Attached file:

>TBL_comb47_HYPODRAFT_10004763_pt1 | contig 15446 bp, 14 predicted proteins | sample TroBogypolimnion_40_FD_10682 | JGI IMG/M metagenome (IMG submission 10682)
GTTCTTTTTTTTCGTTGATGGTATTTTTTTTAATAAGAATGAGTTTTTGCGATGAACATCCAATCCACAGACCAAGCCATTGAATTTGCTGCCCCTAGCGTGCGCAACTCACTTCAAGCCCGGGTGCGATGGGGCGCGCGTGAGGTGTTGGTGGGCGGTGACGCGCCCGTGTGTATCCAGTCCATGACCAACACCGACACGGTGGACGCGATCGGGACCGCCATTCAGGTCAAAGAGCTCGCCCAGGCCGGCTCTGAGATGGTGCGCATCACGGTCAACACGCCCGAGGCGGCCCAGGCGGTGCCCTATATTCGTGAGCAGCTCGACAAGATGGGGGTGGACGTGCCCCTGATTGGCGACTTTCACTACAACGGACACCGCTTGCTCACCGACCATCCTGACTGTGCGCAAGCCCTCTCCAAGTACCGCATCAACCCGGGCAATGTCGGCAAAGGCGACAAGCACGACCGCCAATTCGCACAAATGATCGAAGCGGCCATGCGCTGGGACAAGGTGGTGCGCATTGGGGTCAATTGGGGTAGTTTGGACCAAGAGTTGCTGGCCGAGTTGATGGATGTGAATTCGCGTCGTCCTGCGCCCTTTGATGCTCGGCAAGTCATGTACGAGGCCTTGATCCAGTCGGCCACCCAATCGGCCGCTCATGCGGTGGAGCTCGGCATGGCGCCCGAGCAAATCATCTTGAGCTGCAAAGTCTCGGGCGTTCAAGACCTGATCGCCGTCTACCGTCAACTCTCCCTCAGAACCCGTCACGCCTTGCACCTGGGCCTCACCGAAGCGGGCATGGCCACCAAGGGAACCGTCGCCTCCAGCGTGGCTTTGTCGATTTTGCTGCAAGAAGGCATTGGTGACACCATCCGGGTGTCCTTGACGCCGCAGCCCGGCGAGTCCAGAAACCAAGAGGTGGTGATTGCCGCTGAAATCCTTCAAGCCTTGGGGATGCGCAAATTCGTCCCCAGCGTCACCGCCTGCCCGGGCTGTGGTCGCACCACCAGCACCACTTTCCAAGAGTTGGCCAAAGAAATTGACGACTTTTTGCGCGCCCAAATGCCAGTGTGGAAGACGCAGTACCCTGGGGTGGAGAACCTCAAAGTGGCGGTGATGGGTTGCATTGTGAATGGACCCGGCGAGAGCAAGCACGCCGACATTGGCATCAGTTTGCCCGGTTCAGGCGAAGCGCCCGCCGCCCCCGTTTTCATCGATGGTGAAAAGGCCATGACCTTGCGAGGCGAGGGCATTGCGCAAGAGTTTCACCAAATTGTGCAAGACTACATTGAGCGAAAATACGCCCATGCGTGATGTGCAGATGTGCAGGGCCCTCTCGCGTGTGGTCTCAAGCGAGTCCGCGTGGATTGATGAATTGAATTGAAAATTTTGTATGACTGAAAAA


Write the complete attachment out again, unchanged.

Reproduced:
>TBL_comb47_HYPODRAFT_10004763_pt1 | contig 15446 bp, 14 predicted proteins | sample TroBogypolimnion_40_FD_10682 | JGI IMG/M metagenome (IMG submission 10682)
GTTCTTTTTTTTCGTTGATGGTATTTTTTTTAATAAGAATGAGTTTTTGCGATGAACATCCAATCCACAGACCAAGCCATTGAATTTGCTGCCCCTAGCGTGCGCAACTCACTTCAAGCCCGGGTGCGATGGGGCGCGCGTGAGGTGTTGGTGGGCGGTGACGCGCCCGTGTGTATCCAGTCCATGACCAACACCGACACGGTGGACGCGATCGGGACCGCCATTCAGGTCAAAGAGCTCGCCCAGGCCGGCTCTGAGATGGTGCGCATCACGGTCAACACGCCCGAGGCGGCCCAGGCGGTGCCCTATATTCGTGAGCAGCTCGACAAGATGGGGGTGGACGTGCCCCTGATTGGCGACTTTCACTACAACGGACACCGCTTGCTCACCGACCATCCTGACTGTGCGCAAGCCCTCTCCAAGTACCGCATCAACCCGGGCAATGTCGGCAAAGGCGACAAGCACGACCGCCAATTCGCACAAATGATCGAAGCGGCCATGCGCTGGGACAAGGTGGTGCGCATTGGGGTCAATTGGGGTAGTTTGGACCAAGAGTTGCTGGCCGAGTTGATGGATGTGAATTCGCGTCGTCCTGCGCCCTTTGATGCTCGGCAAGTCATGTACGAGGCCTTGATCCAGTCGGCCACCCAATCGGCCGCTCATGCGGTGGAGCTCGGCATGGCGCCCGAGCAAATCATCTTGAGCTGCAAAGTCTCGGGCGTTCAAGACCTGATCGCCGTCTACCGTCAACTCTCCCTCAGAACCCGTCACGCCTTGCACCTGGGCCTCACCGAAGCGGGCATGGCCACCAAGGGAACCGTCGCCTCCAGCGTGGCTTTGTCGATTTTGCTGCAAGAAGGCATTGGTGACACCATCCGGGTGTCCTTGACGCCGCAGCCCGGCGAGTCCAGAAACCAAGAGGTGGTGATTGCCGCTGAAATCCTTCAAGCCTTGGGGATGCGCAAATTCGTCCCCAGCGTCACCGCCTGCCCGGGCTGTGGTCGCACCACCAGCACCACTTTCCAAGAGTTGGCCAAAGAAATTGACGACTTTTTGCGCGCCCAAATGCCAGTGTGGAAGACGCAGTACCCTGGGGTGGAGAACCTCAAAGTGGCGGTGATGGGTTGCATTGTGAATGGACCCGGCGAGAGCAAGCACGCCGACATTGGCATCAGTTTGCCCGGTTCAGGCGAAGCGCCCGCCGCCCCCGTTTTCATCGATGGTGAAAAGGCCATGACCTTGCGAGGCGAGGGCATTGCGCAAGAGTTTCACCAAATTGTGCAAGACTACATTGAGCGAAAATACGCCCATGCGTGATGTGCAGATGTGCAGGGCCCTCTCGCGTGTGGTCTCAAGCGAGTCCGCGTGGATTGATGAATTGAATTGAAAATTTTGTATGACTGAAAAA